“In the generation and in the transmission spaces, sponsors are opting for mini perm-type structures because everybody is biding their time until they feel the capital markets will come back,” says Tobey Collins, a managing partner at advisory firm Astris Finance in Washington, DC.
Others have tapped private markets. Such was the case with teh Chilean unit of Innergex, a Canada-based power company. It issued a $710 million green bond that was completely sold to private investors in the United States. According to New York-based investment bank SMBC Group, which acted as lead placement agent and green bond coordinator, it was the largest US private placement and largest renewable project bond out of Latin America in recent years. The money, complemented by letters of credit worth $93.1 million, was used by the firm to refinance debt and partly fund the acquisition of Aela, the operator of three wind farms in Chile.
Acquisition opportunities have also been firmly on the radar of private equity and sovereign funds. According to the New York-based Association for Private Capital Investment in Latin America (LAVCA), infrastructure deals were the major driver behind a record-breaking year for private capital investment in Latin America in 2022. A total of $13.3 billion was invested in 46 equity and debt projects that year, representing 47% of total capital deployed by the association’s members in that period.
Several of those deals aim to benefit from the impact of global trends on the region. The energy transition to net-zero carbon dioxide emissions, in particular, is drawing interest from investors. The IDB has estimated that $2.22 trillion in investments will be necessary for Latin America to meet the United Nations Sustainable Development Goals by 2030.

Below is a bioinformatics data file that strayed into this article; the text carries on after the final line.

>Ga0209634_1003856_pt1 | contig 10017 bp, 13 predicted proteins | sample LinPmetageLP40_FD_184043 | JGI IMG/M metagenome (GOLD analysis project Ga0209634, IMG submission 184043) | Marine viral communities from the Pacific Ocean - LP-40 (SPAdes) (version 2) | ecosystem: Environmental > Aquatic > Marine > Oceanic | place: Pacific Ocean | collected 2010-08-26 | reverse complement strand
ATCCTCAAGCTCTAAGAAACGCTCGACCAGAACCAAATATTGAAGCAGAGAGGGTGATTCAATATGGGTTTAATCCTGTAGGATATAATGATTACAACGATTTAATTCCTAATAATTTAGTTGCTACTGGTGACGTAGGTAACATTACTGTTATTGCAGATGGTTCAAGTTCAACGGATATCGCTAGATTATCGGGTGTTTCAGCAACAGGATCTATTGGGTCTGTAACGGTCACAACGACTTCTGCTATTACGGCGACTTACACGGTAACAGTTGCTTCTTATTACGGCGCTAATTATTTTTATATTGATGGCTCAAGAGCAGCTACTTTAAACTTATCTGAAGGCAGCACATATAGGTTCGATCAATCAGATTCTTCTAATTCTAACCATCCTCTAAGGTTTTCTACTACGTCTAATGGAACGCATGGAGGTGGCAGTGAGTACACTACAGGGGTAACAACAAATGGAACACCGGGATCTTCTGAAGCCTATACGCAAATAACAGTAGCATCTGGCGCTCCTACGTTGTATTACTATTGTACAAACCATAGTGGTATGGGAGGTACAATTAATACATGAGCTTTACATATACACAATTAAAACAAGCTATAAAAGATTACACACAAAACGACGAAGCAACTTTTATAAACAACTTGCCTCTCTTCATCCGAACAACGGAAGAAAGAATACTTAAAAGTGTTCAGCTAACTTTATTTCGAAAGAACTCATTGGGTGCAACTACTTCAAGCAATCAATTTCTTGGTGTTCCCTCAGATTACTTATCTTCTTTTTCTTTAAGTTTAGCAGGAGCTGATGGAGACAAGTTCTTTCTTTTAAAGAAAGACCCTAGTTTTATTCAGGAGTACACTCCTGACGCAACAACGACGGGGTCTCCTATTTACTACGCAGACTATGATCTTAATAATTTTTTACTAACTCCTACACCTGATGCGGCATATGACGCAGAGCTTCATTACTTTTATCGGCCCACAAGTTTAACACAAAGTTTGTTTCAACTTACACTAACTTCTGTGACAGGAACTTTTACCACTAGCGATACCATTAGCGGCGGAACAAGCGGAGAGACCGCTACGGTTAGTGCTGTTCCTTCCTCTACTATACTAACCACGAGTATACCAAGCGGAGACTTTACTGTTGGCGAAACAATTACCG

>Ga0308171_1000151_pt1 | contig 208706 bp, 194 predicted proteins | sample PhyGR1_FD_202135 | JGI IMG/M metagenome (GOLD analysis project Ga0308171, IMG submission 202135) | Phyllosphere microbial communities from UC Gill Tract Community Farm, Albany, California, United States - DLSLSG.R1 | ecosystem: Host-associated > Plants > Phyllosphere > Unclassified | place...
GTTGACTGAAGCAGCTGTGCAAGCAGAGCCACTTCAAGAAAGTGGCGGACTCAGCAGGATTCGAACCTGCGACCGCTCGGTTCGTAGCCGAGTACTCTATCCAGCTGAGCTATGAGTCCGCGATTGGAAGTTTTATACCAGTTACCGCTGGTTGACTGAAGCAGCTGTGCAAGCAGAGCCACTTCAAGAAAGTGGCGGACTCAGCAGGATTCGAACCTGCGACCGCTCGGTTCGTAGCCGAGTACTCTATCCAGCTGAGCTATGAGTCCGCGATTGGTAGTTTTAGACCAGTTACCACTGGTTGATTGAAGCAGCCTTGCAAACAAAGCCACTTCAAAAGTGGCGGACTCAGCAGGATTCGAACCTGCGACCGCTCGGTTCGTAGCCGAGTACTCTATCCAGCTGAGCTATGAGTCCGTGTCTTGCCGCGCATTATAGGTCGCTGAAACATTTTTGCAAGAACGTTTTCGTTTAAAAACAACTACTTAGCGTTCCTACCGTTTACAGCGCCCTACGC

Global megatrends are also turning the spotlights on sectors such as mining, logistics and renewable energy, notes Ronnie Hawkins, a partner at Global Infrastructure Partners. It was with that logic in mind that the New York-based investment firm acquired a 50% stake at Tramerse, which owns ports in Peru that are key to export the country’s immense copper reserves.
“Copper is an essential metal for the energy transition and electrification. The region also has reserves of lithium, and the potential for agricultural exports is huge. The logistics and infrastructure around those areas create an interesting market,” Hawkins says. “Nearshoring and offshoring trends are also positive for countries like Mexico and others. Digital infrastructure in Latin America is also of interest, even though we have not made an investment in that sector so far in the region.”
The latter megatrend provided the reasoning for another remarkable private capital play, this time in Chile. Phoenix Tower International (PTI), majority owned by New York-based investment management firm Blackstone, set up a complex and creative debt restructuring deal that enabled it to invest $930 million to purchase a portfolio of transmission towers belonging to WOM, a Chilean telecommunications group. Debt incurred in 13 countries in Latin America, as well as the United States, were consolidated into a $2 billion multi-facility loan, a feat of financial engineering that caught the interest of lenders.